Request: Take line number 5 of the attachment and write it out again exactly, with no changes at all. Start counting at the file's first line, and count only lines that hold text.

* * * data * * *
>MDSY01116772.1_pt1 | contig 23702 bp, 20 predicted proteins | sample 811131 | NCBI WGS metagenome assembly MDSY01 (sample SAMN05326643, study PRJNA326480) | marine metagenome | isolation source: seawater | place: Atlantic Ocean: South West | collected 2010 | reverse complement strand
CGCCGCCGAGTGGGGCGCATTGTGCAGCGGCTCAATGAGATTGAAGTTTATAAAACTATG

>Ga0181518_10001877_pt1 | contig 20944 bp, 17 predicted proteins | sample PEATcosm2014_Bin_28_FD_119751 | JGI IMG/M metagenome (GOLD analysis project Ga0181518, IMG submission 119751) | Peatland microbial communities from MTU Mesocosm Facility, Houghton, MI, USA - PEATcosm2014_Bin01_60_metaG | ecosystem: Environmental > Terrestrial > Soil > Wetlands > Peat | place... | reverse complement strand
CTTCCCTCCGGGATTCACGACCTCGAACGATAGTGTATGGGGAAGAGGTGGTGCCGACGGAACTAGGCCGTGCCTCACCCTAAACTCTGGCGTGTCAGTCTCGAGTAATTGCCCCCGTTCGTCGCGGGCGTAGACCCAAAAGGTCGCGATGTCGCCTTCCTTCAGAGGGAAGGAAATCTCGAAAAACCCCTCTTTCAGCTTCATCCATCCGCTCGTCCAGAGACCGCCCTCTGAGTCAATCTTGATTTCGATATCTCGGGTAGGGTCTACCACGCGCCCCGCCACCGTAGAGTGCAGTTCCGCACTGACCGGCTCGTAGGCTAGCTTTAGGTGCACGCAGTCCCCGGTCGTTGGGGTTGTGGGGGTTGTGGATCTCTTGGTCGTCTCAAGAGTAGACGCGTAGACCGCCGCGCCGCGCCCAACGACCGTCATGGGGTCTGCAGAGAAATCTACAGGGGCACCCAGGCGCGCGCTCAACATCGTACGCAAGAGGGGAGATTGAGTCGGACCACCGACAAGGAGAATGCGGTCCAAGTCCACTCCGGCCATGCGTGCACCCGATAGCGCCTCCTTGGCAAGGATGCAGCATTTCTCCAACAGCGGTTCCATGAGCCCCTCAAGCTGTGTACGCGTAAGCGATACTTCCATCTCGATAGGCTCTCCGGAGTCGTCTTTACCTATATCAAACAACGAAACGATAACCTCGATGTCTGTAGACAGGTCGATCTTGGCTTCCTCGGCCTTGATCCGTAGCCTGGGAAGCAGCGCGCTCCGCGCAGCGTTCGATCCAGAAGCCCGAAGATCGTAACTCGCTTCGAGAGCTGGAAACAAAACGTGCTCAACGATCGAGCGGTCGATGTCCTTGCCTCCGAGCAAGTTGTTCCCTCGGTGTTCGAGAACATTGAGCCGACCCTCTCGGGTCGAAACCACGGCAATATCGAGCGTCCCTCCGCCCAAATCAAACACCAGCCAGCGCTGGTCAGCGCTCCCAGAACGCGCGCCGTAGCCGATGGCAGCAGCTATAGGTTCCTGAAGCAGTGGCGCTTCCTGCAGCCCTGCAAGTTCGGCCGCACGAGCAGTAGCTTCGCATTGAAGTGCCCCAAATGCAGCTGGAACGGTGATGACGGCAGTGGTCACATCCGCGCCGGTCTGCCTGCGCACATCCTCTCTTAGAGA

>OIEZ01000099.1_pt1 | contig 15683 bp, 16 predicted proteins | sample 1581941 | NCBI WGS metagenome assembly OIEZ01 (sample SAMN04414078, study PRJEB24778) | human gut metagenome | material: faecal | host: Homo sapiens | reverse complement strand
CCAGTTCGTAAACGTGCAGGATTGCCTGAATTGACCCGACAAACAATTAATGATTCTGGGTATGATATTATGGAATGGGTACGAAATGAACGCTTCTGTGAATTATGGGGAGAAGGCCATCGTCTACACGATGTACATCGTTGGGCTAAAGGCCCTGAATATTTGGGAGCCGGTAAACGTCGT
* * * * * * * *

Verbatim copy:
>OIEZ01000099.1_pt1 | contig 15683 bp, 16 predicted proteins | sample 1581941 | NCBI WGS metagenome assembly OIEZ01 (sample SAMN04414078, study PRJEB24778) | human gut metagenome | material: faecal | host: Homo sapiens | reverse complement strand